Regis instructor pays tribute to artists who brought healing after 9/11

Miriam Kapner recalls the piercing, toxic smell that lingered at Ground Zero for weeks. She remembers the faces in photographs smiling out from haunting — and by then, hopeless — flyers taped up seemingly everywhere by people desperate to find missing loved ones.

What Kapner — now an affiliate oboe instructor at Regis — doesn’t remember is what she played the morning she joined dozens of artists and musicians who gave their time and risked their health to comfort the first responders sifting through rubble in the aftermath of the September 11 attacks. She doesn’t remember the music she played — with one exception.

“There was a firefighter…covered in ash. After we were done, he spoke up and said, ‘do you guys know Ave Maria?’”

Kapner and her woodwind quintet didn’t have the music, but their bassoonist began finding the notes from memory. Kapner joined, and the group poured out Franz Schubert’s worshipful, mournful music “as best we could by ear."

More than two decades later, Kapner worked with University of Nevada Las Vegas film Prof. Brett Levner and her students — many of whom weren’t yet born when terrorists flew planes into the World Trade Center, and none of whom are old enough to remember that day — to tell the stories of some of those musicians and artists.

The resulting documentary short film, Out of the Darkness, which Kapner is executive producer of, and which she composed music for, has been selected for screening at the 15th New York City Independent Film Festival in June and at this summer’s Oregon Documentary Film Festival.

“I think that people don’t realize that musicians did so much in the days and weeks and months following 9/11, that musicians and artists were part of the recovery effort as well,” Kapner says in the film. “I think it’s important to pay tribute to people who go above and beyond.”

“Music, if nothing else, gives comfort to people who have nothing else.”
-Marya Columbia, 1956-2019

In the film, Kapner recalls her experience playing for first responders. But the stories of violinist Marya Columbia and visual artist Ken Cro-Ken are told mostly by the loved ones they left behind. Both spent months breathing the toxic air around Ground Zero and both died of lunch cancer, Columbia in 2019, Cro-Ken in 2020. “When Marya and Ken died so close together, and my brain made the connection of, ‘oh, this is why they died,’ I thought there should be a lasting tribute to their work and to their courage,” Kapner said in an interview.

The crisp fall morning when the towers fell and the world changed, Kapner was unpacking, trying to get settled in a new apartment uptown. Months earlier, she had completed her master’s degree at the Manhattan School of Music, and was building a career as a freelance oboist in New York, her hometown.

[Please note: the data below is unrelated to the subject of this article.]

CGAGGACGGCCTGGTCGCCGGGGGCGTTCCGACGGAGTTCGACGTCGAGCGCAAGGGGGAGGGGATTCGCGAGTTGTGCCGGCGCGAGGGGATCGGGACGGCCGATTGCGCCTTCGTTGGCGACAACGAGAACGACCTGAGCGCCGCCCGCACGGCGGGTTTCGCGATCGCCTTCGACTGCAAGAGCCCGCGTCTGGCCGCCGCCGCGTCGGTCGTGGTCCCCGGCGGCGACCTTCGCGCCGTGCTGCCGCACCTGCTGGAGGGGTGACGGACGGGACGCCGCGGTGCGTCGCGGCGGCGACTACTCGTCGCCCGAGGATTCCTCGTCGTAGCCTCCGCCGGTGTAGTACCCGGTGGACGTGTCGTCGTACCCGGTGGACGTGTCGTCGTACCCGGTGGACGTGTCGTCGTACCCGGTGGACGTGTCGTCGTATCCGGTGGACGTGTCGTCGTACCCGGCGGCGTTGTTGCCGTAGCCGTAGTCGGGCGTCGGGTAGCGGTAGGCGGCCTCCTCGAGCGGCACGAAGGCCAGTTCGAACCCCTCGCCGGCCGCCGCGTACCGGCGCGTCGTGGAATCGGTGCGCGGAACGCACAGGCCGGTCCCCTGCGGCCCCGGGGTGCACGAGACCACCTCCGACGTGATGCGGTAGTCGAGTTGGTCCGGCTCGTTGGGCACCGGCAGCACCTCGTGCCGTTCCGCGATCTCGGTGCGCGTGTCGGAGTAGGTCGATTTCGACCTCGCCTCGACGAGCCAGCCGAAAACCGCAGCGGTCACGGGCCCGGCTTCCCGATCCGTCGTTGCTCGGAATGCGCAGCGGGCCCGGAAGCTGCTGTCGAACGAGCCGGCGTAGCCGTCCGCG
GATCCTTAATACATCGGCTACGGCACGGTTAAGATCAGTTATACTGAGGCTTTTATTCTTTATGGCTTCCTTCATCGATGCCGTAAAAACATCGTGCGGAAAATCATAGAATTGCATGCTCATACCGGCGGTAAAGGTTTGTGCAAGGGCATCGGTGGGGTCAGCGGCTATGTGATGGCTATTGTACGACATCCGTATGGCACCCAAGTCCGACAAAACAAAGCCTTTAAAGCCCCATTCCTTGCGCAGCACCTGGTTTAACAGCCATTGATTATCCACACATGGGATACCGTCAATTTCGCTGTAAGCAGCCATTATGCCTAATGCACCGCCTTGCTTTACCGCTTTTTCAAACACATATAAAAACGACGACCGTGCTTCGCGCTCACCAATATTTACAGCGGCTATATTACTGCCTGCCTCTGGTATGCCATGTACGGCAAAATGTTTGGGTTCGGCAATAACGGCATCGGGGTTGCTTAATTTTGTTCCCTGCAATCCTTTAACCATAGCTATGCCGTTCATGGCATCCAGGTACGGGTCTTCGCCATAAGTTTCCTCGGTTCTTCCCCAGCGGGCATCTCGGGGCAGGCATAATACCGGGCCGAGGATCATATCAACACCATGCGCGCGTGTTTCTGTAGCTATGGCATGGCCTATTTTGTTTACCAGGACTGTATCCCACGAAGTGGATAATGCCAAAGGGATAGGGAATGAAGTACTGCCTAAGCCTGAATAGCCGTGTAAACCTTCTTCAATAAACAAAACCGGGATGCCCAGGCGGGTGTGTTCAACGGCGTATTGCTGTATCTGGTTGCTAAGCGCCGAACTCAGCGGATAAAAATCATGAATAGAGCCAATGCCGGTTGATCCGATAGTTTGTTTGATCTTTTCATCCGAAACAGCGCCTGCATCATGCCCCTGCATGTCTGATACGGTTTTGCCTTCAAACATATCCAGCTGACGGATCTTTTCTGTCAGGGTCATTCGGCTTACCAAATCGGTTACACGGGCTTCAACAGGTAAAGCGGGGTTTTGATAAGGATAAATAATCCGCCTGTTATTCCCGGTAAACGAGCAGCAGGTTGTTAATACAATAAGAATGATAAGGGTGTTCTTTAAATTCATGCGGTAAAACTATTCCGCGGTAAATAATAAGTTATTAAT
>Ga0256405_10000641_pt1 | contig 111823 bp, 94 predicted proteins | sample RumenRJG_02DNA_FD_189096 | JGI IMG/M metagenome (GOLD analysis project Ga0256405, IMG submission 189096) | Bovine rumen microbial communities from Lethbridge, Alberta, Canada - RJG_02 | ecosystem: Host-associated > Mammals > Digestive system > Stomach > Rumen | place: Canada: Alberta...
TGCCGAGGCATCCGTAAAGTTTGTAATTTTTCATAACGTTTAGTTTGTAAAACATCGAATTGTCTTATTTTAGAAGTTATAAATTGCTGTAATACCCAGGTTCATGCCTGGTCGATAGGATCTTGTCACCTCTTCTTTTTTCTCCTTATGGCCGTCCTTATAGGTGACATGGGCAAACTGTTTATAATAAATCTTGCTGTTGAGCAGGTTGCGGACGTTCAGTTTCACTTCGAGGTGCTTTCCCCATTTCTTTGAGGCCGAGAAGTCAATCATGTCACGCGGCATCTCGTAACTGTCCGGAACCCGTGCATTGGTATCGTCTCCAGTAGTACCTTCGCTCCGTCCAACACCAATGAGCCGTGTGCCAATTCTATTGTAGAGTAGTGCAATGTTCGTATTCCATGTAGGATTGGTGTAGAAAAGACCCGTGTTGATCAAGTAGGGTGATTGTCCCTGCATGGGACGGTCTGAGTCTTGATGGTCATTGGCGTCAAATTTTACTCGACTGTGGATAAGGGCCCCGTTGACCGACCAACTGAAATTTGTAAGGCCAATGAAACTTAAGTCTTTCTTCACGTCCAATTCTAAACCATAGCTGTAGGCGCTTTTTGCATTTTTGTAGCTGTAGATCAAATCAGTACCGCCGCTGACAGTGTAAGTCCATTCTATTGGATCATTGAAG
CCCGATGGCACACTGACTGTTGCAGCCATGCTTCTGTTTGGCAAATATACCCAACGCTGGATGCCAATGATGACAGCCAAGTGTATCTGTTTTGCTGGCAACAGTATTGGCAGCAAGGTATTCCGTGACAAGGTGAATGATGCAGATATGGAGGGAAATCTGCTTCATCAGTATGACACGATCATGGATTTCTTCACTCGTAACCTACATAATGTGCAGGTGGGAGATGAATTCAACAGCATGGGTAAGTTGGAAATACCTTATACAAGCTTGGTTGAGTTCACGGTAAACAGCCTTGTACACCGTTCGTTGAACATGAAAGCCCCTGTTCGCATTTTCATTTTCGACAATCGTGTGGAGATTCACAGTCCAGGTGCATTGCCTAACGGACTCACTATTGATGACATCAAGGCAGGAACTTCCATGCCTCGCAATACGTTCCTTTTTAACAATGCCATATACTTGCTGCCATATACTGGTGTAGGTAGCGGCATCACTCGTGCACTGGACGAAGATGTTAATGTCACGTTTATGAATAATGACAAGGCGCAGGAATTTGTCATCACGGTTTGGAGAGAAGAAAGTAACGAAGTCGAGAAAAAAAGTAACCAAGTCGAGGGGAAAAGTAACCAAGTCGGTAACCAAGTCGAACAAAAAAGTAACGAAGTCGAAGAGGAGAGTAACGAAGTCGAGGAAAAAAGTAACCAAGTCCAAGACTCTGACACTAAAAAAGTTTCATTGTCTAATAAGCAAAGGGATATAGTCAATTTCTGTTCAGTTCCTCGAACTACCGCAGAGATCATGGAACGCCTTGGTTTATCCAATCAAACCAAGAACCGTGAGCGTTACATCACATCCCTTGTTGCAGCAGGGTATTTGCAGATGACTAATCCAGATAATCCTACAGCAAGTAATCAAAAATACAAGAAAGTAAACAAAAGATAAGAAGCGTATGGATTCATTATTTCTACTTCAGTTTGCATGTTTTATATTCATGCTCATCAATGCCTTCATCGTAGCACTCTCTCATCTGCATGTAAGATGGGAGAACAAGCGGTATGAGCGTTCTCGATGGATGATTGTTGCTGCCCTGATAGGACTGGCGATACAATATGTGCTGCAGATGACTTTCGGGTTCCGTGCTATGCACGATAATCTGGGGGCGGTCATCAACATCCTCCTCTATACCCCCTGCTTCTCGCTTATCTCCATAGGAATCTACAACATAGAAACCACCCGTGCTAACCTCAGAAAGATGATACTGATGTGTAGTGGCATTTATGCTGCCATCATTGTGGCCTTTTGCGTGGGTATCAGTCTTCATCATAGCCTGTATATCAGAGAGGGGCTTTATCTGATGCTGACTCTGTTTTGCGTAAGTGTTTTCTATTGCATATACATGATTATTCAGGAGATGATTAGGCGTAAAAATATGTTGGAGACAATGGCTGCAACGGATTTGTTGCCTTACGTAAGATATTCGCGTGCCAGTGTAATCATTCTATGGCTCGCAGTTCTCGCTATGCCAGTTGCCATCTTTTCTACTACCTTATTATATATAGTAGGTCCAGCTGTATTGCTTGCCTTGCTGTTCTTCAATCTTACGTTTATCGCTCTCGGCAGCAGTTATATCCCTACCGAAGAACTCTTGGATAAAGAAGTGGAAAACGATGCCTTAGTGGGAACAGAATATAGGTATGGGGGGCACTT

Later, when the call went out for volunteers to play at St. Paul’s Chapel, blocks from Ground Zero, Kapner said she didn’t hesitate. “We all felt so helpless. We didn’t know what to do. That was one thing I knew I could do,” she says in the film.

Marya Columbia spent eight months playing at St. Paul’s. The chapel, blocks from Ground Zero, survived the attacks, much as it escaped a fire that swept through lower Manhattan on a September night in 1776. In 2001, it became an impromptu rest station for first responders, where they could grab a bite to eat or take a quick nap. And listen to music.

Out of the Darkness includes brief portions of an interview Columbia gave shortly before she died. “Music, if nothing else, gives comfort to people who have nothing else,” she says. She is sitting on a couch, her gaunt frame wrapped in a blanket, her head swathed in a purple scarf, her voice is raspy and weak. “I feel really good that I brought at least some people during those eight months some comfort.”

After Columbia was diagnosed with advanced lung cancer in 2018 — a freelance musician like Kapner, Columbia had no health insurance — she applied for free care as a responder under the World Trade Center Health Program, but initially was denied, the New York Times reported. She finally gained coverage as she entered hospice care, the Times stated in her obituary.

For Kapner, good fortune and good friends helped make the film possible by reducing the usually enormous cost of movie-making. Regis Associate Professor of music, Trudi Wright, Ph.D., made campus recording space available. And Levner, an old friend, who is also an experienced filmmaker, transformed Kapner’s idea into a semester project for her students at UNLV. “I feel extremely grateful to her and to her students. Without them, the film would have gone no further than scribblings in my notebook,” she said.

Now, Kapner hopes that gaining an audience at the New York City film festival will help Out of the Darkness attract distributors. Ultimately, she hopes to raise money to expand it from a 15-minute short to a full-length feature film, and tell more musicians’ and artists’ stories. In the meantime, the film is “on the short list of things I’m really proud of,” she said.

One other thing on that list: playing Ave Maria for that firefighter, whose name Kapner never knew. In the film, she says the moment provided “two forms of pride. Proud that he asked me, proud that we were able to give him what he needed, at least for 30 seconds, for a minute and a half.”